Forget Lego, Barbie or even teddy bears, the world’s first-ever kids’ toy craze was actually carved slate owls covered with real feathers according to the latest research.
Scientists believe the owls are the earliest ever kids’ craze for toys and that prehistoric youngsters could apparently not get enough of them after uncovering thousands of owls made from slate that were previously believed to have been religious relics.
The latest research, published just before the Christmas rush for toys some 5,000 years later, says that the owls, of which an incredible 4,000 have so far been uncovered, were actually prehistoric child toys that would have been played with in the same way that modern kids play with action figures or dolls.
The team, led by Juan Jose Negro, a researcher at the Higher Council for Scientific Research (CSIC) at the Donana Biological Station (EBD), compared the owl-shaped pieces of slate with the drawings of children of today and believe that the creators of the mysterious objects, often found in tombs from 5,000 years ago, were also probably the children themselves.
They believe that the slates, found in the graves, located on the southwest of the Iberian Peninsula, were made by the children to be used as toys, with their research published in the academic journal Scientific Reports.
The team said that around 4,000 of these slate plates, that appeared to have been created as representations of owls, have been found in tombs and graves in the Iberian Peninsula.
They typically date back to between 5,500 and 4,750 years ago and often share characteristics, such as two engraved circles for eyes and an outlined body at the bottom representing the plumage of an owl.
Negro said: “Owls are a group of bird species very different from all others and are easily recognisable.
“They have a compact silhouette, with huge heads and frontally positioned eyes, like humans. Due to this peculiar anatomy, they have always been represented from the first engravings in caves 30,000 years ago until now in the same way: either directly showing their frontal part, or with their heads turned and looking at the observer.”
For more than a century, there has been speculation about the origin of these plaques and they were thought to have ritual significance and to represent deceased deities or people.
Negro and his collaborators have reexamined this interpretation and suggest instead that these figures could have been created by children based on owl species present in the area and that they could have been used as dolls, toys or amulets.
The team has analysed 100 figures and ranked them, on a scale of one to six, according to how many features of the owls were reflected, such as two eyes, feathered head tufts, a pattern of feathers, a flat facial disc, a beak and wings.
Later, they compared these figures with 100 current drawings by boys and girls between the ages of four and 13 and observed many similarities. The drawings seemed more realistic as the children got older and more skilled with pencils.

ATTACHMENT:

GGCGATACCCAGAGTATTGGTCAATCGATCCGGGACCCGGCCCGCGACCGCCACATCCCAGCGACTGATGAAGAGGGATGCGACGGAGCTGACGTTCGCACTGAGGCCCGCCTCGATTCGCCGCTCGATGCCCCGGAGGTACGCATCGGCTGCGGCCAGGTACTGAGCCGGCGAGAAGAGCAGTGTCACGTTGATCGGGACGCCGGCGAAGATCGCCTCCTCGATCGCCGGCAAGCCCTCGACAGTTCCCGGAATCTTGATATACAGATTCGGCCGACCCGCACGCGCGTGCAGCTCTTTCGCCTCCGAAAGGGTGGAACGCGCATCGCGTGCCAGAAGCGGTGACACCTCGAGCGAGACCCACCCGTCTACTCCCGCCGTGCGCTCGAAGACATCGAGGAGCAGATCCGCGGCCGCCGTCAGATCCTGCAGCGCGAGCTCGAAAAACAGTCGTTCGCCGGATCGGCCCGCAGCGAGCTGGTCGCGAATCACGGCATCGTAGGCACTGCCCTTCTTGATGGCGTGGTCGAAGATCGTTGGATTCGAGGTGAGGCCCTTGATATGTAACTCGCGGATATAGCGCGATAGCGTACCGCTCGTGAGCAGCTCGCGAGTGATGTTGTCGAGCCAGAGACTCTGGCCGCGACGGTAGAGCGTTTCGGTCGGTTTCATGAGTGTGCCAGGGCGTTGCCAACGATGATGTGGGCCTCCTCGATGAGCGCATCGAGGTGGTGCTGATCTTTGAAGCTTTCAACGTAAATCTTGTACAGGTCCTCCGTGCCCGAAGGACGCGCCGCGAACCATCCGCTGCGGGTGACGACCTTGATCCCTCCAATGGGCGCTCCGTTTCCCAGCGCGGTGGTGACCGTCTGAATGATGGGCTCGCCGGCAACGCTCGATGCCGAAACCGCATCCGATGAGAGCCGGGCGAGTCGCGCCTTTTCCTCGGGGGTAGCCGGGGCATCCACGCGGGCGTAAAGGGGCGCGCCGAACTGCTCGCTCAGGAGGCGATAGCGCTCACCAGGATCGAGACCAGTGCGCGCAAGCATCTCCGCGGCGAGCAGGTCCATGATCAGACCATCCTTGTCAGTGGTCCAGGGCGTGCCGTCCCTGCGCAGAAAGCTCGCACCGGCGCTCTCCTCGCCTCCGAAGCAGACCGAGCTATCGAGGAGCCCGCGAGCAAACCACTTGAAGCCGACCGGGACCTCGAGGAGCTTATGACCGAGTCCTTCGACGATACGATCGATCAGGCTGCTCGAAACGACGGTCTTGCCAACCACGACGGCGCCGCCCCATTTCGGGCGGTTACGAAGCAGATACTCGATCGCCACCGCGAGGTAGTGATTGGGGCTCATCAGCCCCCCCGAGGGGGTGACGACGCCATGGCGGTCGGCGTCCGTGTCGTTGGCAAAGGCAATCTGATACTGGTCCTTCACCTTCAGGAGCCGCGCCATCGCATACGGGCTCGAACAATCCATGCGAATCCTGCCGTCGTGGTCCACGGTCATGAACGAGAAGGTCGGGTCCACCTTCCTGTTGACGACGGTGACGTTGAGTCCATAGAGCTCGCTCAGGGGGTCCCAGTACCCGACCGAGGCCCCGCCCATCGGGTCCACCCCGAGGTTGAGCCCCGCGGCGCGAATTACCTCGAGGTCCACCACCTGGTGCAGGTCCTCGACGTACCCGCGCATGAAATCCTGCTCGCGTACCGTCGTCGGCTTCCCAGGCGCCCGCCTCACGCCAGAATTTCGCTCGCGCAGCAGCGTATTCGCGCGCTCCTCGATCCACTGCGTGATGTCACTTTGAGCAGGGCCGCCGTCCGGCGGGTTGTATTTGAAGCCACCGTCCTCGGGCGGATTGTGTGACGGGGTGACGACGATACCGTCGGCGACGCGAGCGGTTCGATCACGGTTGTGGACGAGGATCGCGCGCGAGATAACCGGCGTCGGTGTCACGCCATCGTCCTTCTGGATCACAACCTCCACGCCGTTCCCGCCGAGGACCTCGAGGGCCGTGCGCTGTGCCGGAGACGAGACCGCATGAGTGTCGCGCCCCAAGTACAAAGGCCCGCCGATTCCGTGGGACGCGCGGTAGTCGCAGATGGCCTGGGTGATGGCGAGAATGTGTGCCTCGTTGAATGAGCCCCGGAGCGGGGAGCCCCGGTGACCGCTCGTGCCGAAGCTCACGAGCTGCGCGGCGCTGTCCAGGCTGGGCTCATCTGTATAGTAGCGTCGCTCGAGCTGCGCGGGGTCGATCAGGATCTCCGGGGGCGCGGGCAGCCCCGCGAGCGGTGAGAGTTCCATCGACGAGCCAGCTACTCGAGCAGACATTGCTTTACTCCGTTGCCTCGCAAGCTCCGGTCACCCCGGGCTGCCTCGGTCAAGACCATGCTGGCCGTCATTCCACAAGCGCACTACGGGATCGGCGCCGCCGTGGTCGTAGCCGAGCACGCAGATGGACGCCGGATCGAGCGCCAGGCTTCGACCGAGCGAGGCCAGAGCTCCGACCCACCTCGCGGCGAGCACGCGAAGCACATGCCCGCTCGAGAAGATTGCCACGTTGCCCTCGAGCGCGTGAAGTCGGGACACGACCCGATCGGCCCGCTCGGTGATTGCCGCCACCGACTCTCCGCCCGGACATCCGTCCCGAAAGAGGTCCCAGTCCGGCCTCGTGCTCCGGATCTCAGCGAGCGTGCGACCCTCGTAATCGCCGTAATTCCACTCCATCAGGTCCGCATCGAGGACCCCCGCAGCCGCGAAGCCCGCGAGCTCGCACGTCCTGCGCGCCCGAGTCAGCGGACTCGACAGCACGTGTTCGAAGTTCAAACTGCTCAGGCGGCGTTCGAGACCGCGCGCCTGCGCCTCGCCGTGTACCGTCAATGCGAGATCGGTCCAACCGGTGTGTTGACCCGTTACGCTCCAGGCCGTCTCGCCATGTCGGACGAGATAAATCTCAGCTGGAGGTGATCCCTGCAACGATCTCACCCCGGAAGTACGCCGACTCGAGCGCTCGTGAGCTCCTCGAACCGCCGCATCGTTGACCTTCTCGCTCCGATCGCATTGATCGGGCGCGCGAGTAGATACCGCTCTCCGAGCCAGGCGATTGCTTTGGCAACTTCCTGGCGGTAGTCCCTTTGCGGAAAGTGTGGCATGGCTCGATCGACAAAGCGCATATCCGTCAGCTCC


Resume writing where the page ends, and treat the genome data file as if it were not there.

Guillermo Blanco, a researcher at the National Museum of Natural Sciences (MNCN-CSIC) and co-author of the work, said: “The children have somehow perceived that the essence of an owl is that big head with two big eyes that look at you. They’ve been painted like this since they can hold a pencil. In prehistory, they were probably represented like this since they learned to engrave a stone using another stone.”
The team has also noted that the two holes at the top of many of the figures seemed impractical to thread a string through to hang them on the wall as ritual objects. The researchers believe that these holes would have been used to insert feathers representing the feathered tufts, similar to ears, that some species of owls present in the area have on their heads, such as the long-eared owl or Asio otus.
Víctor Diaz, a researcher at the Complutense University of Madrid (UCM), another of the authors, said: “These slate slabs, so characteristic of the Copper Age in Iberia, could have been part of the learning process to handle stone objects.”
The fact that numerous plaques have been found in funerary contexts indicates that they could also be used as a tribute to the deceased. Young people could have paid homage to their elders by leaving them objects that they had been involved in making or that they appreciated. “Both issues, learning object and ritual object are not exclusive”, clarifies the researcher.
Negro suggests these figures could provide information on child behaviour in Copper Age societies. “In the study of prehistory, not much attention has been paid to the cultural role of children and young people. Bearing in mind that they must have been the most important group demographically since few people reached advanced ages, it would be important to dedicate more analysis effort to it.”
“The collaboration between evolutionary biology and art history in this study demonstrates that successful results are achieved when knowledge and perspective are brought from disciplines traditionally considered to be very remote.”